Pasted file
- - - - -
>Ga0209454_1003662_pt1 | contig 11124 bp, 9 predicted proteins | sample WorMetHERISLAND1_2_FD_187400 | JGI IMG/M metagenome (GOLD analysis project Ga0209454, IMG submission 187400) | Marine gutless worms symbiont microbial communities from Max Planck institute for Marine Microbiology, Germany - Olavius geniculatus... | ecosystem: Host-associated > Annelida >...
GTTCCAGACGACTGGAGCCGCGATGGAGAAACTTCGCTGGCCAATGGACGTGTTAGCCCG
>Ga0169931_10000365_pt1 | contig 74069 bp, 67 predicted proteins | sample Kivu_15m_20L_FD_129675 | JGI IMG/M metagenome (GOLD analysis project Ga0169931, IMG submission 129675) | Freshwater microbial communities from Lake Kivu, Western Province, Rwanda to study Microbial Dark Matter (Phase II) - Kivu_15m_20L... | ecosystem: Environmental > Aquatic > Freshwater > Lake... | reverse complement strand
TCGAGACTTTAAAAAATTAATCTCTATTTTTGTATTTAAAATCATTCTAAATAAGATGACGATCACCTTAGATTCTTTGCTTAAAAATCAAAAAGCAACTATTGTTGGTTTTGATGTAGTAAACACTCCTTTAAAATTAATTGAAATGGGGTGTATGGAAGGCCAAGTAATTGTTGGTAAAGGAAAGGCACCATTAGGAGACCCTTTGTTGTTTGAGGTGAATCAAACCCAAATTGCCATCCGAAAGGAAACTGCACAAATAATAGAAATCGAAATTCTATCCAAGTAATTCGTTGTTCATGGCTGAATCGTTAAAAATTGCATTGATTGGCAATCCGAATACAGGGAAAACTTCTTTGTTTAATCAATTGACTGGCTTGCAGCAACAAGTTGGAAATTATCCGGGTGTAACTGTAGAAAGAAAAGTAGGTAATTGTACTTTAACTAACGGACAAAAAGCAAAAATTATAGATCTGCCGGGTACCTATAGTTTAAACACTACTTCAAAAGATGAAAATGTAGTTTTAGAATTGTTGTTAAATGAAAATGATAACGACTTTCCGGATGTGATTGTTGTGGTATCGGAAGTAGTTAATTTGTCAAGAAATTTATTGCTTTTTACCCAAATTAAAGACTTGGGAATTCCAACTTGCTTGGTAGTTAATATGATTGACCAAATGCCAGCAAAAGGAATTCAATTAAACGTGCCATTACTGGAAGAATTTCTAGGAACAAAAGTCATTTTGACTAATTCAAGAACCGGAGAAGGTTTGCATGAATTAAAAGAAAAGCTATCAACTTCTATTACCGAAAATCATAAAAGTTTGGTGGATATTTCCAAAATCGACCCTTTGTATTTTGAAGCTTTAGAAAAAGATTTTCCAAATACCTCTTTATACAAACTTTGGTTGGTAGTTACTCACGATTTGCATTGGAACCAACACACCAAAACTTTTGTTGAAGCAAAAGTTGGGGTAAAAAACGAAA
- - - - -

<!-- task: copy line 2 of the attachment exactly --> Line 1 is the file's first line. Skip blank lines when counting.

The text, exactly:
GTTCCAGACGACTGGAGCCGCGATGGAGAAACTTCGCTGGCCAATGGACGTGTTAGCCCG